Nicola Sturgeon has accused Theresa May of sealing the fate of the United Kingdom after the prime minister rejected her demand for a second Scottish independence referendum before the Brexit talks conclude.
The first minister said May’s stance was “completely outrageous and unacceptable”, hours after the prime minister had insisted that “now is not the time” for the referendum that the SNP had hoped to stage between autumn 2019 and spring 2019.
Sturgeon said on Thursday: “It’s an argument for independence, really, in a nutshell, that Westminster thinks it has got the right to block the democratically elected mandate of the Scottish government and the majority in the Scottish parliament. History may look back on today and see it as the day the fate of the union was sealed.”
She insisted she would press on with plans for a vote at the Scottish parliament next week seeking its approval to request the legal power from Westminster to stage the referendum on Holyrood’s terms – a vote she is expected to narrowly win with Scottish Green party support.
But May said earlier that the Tories would not allow any discussion of the referendum until the UK’s Brexit deal had been signed and Scottish voters had time to weigh it up, implying any referendum may not happen until 2021 at the earliest. “To look at the issue at this time would be unfair, because people wouldn’t have the necessary information to make such a crucial decision,” May added.
The Tory gamble is driven by a series of opinion polls showing that a large majority of Scottish voters do not want a referendum before Brexit, even though support for independence has jumped from about 45% to nearly 50% after May spelt out her plans in January for a hard Brexit.
May’s blunt intervention is likely to goad SNP activists into an even more energetic independence campaign this summer as they seek to build support for a referendum, starting at the SNP’s spring conference this weekend.
Sturgeon predicted that May’s position would soon prove to be politically unsustainable. “This is not the Iron Lady – this is someone whose government is in chaos, chopping and changing all of the time,” she told BBC Reporting Scotland.
UK government sources indicated on Wednesday that May would not formally respond to Sturgeon’s timetable before the first minister had officially requested legal authority for a referendum, under section 30 of the Scotland Act 1998, after next week’s Holyrood vote on the proposal.
But that changed unexpectedly on Thursday. Ruth Davidson, the Scottish Tory leader, and David Mundell, the UK government’s Scottish secretary, were forced to deny that May had been persuaded to make her statement on the eve of the SNP conference to provoke its activists into taking a far more partisan stance.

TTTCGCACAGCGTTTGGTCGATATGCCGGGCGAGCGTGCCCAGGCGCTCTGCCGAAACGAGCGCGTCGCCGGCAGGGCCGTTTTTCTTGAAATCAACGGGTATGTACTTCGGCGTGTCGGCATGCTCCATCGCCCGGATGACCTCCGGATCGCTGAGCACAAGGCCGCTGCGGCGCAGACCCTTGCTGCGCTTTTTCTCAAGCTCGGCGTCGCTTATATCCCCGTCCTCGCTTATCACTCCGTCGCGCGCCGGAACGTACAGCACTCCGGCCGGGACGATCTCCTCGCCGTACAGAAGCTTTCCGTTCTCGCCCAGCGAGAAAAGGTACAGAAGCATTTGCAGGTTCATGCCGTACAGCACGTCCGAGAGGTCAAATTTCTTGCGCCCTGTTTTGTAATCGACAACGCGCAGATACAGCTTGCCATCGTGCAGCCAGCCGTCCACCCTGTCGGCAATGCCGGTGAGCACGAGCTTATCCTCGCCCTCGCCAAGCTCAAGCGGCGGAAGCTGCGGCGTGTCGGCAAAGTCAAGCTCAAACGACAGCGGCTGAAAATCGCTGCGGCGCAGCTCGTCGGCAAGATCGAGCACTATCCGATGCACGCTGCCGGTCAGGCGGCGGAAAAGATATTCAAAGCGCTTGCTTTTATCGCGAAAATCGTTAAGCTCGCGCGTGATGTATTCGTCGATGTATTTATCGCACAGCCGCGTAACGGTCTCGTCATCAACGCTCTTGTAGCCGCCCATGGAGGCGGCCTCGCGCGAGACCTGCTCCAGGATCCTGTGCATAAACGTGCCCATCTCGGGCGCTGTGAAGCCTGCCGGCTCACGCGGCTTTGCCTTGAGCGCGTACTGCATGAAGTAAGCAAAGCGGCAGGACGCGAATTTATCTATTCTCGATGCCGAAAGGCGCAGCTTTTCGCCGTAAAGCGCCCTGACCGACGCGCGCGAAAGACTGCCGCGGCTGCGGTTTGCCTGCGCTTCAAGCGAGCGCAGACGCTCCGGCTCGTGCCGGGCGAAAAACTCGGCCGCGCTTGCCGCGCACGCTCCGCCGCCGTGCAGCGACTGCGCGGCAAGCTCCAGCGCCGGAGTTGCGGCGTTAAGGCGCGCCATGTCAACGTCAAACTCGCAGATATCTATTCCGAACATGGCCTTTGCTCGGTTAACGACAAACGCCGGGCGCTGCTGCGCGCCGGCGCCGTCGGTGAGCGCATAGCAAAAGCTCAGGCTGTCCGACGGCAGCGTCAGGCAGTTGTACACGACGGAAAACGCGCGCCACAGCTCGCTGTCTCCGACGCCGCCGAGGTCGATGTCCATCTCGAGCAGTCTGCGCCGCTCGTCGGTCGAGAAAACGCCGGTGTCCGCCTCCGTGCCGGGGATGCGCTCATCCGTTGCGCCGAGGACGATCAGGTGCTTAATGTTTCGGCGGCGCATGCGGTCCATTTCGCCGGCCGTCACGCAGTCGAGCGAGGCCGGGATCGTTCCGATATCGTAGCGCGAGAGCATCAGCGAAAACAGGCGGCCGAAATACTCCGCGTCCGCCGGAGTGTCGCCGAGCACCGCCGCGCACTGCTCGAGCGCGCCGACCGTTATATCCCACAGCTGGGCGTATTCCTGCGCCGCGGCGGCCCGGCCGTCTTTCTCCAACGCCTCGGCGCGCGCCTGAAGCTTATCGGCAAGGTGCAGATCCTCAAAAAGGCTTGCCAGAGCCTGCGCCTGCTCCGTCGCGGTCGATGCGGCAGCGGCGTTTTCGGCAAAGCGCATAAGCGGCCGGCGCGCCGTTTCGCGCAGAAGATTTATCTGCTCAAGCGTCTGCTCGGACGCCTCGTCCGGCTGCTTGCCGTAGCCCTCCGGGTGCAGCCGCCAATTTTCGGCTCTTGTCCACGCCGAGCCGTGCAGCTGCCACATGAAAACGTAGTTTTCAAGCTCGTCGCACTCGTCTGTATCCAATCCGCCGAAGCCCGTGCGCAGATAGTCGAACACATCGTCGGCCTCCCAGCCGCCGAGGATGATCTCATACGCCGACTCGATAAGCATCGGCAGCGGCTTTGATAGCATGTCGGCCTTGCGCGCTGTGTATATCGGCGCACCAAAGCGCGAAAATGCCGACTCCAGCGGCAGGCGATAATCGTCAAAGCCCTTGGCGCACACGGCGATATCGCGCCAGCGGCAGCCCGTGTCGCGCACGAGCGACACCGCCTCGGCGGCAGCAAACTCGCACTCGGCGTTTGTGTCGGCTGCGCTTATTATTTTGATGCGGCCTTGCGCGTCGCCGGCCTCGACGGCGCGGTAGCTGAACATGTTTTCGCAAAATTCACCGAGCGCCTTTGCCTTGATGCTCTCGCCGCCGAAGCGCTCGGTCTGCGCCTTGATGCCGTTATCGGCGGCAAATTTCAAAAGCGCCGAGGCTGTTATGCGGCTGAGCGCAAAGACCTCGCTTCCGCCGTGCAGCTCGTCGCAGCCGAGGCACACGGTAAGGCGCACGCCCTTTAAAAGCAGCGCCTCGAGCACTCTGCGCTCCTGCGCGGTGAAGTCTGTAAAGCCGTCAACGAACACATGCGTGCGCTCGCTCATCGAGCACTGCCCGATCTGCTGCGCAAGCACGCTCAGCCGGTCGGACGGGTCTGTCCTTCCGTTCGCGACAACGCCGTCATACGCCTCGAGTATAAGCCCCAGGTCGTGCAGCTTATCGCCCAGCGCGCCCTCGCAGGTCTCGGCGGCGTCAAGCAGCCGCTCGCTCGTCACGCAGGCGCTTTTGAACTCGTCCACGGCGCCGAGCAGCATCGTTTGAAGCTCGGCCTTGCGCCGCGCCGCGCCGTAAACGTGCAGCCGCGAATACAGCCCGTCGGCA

Mundell argued it would be discourteous to Holyrood if the UK government failed to make clear before next week’s vote in the Scottish parliament that it had already decided to reject outright Sturgeon’s timetable.
Davidson and Mundell said that lack of appetite for an early referendum and the fact that Holyrood’s five parties were split on the issue undermined Sturgeon’s claim of a mandate.
The SNP is currently in a minority government at Holyrood but had a substantial majority in 2012, when all five parties agreed that staging the first referendum in 2014 was justified. That was “a fundamental reason why now is not the right time to take Scotland back to the precipice”, Davidson said.
“And that is because there is no clear political or public consent for this to take place. The country – and our parliament – is divided not over just the question of independence, but over whether we should even hold a referendum or not.”
Davidson’s spokesman confirmed the Tories could reverse their position if there was a substantial and sustained surge in support for independence and in demands for a referendum in the next two years.
There were signs too of further movement on timing from Sturgeon’s government. Pressed after May’s statement about the first minister’s hint earlier this week she could agree to the referendum shortly after Brexit, her spokesman said Sturgeon believed she had the right to stage it until the next Scottish elections in May 2021.
He insisted Sturgeon would continue to fight for the vote to be held by spring 2019, but added that her mandate for a referendum, on the grounds that Scotland was being taken out of the EU against its will, lasted until those elections.
“The first minister has made clear her preferred timescale and that is the timescale we’re working to,” he said. But asked if that meant a referendum could be held by 2021, he said yes, adding: “The mandate is clear – the mandate is for the parliamentary term.”
May’s decision to resist agreeing a referendum until well after Brexit in 2019 implies it could not be held until 2021 at the earliest. It would take up to a year for both governments and both parliaments to agree and authorise a legally constituted referendum. The Electoral Commission would need up to six months to decide on a question, with another six months needed for the campaign.
The prime minister is to reinforce her claims that the UK will prosper after Brexit on Friday in a speech to the Conservative Spring forum in Cardiff, emphasising her attachment to “our precious, precious union” as she launches what she calls her “Plan for Britain”.
May will describe the relationship between Scotland and the rest of the UK as “more than just a constitutional artefact” by arguing “it is a union between all of our citizens, whoever we are and wherever we’re from”.
As she prepares to invoke article 50, the formal process for leaving the EU, by the end of the month, May will insist it is essential the UK strikes the right deal. “We have pulled together as one and succeeded together. We are four nations, but at heart we are one people.”